How Encryption Works
The encryption process involves taking each character of data and comparing it against a key. For example, you could encrypt the following string of data in any number of ways:
The quick brown fox
For sample purposes, let’s use a simple letter-number method. In this method, each letter in the alphabet corresponds to a particular number. (You may have used this method as a kid when you got a decoder wheel in your Cracker Jack or breakfast cereal box.) If you use a straight alphabetic-to-number encryption (for example, A=1, B=2, C=3, and so on), the data translates into the following:
20 8 5 17 21 9 3 11 2 18 15 23 14 6 15 24
You can then transmit this series of numbers over a network, and the receiver can decrypt the
string using the same key in reverse. From left to right, the number 20 translates to the letter T, 8 to H, 5 to E, and so on. Eventually, the receiver gets the entire message:
The quick brown fox
Most encryption methods use much more complex formulas and methods. Our sample key was about 8 bits long; some keys are extremely complex and can be a maximum of 128 bits long. The larger the key (in bits), the more complex the encryption—and the more difficult it is to crack.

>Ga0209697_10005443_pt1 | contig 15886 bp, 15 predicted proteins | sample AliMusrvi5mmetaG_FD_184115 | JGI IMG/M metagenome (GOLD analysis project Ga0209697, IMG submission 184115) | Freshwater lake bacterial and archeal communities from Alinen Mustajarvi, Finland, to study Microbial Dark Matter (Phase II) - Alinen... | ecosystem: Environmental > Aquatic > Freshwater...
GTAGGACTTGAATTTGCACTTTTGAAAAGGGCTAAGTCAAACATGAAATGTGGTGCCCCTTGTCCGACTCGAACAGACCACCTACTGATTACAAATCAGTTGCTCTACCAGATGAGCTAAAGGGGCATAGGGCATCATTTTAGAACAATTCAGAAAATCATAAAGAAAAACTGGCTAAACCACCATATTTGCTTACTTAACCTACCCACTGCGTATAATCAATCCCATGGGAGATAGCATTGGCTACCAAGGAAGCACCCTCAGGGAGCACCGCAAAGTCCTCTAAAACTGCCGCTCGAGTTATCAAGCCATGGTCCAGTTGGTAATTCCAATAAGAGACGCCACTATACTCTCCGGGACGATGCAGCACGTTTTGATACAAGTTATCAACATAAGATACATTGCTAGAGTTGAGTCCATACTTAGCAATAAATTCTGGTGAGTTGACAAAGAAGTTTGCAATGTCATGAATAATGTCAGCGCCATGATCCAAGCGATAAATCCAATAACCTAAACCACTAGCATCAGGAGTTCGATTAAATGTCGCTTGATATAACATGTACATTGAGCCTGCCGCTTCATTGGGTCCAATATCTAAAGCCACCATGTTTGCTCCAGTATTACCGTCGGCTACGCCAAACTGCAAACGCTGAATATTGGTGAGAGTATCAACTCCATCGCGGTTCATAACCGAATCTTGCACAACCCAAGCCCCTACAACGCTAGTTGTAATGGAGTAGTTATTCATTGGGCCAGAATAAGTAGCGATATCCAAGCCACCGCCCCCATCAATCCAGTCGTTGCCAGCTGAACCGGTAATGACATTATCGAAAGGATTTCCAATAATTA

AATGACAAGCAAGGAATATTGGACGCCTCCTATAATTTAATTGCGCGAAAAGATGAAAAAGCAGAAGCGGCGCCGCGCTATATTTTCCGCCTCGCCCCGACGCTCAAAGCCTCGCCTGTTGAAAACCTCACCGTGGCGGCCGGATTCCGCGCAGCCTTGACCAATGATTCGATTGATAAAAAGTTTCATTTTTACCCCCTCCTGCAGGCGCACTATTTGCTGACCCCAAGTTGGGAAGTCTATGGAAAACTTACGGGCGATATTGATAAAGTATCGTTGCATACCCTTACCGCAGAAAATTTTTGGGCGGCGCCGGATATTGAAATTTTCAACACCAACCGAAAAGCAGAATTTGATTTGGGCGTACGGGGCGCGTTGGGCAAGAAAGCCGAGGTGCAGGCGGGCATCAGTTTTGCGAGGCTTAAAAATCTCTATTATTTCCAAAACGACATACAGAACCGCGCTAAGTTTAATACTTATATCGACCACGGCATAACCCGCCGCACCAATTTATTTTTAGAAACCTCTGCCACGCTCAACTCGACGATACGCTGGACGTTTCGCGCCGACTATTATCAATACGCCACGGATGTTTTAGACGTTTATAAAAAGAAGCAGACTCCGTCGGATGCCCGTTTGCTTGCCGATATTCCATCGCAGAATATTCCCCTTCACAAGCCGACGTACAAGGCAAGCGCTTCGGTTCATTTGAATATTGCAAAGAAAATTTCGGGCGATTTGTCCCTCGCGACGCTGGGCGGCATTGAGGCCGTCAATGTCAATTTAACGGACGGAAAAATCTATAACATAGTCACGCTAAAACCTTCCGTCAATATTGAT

To encode a message and decode an encrypted message, you need the proper encryption key or
keys. The encryption key is the table or formula that defines which character in the data trans-
lates to which encoded character. Encryption keys fall into two categories: public and private.
Let’s look at how these two types of encryption keys are used.
Private Key Encryption
Private keys are known as symmetrical keys. In private key encryption technology, both the
sender and receiver have the same key and use it to encrypt and decrypt all messages. This makes it difficult to initiate communication the first time. How do you securely transmit the single key to each user? You use public keys, which we’ll discuss shortly.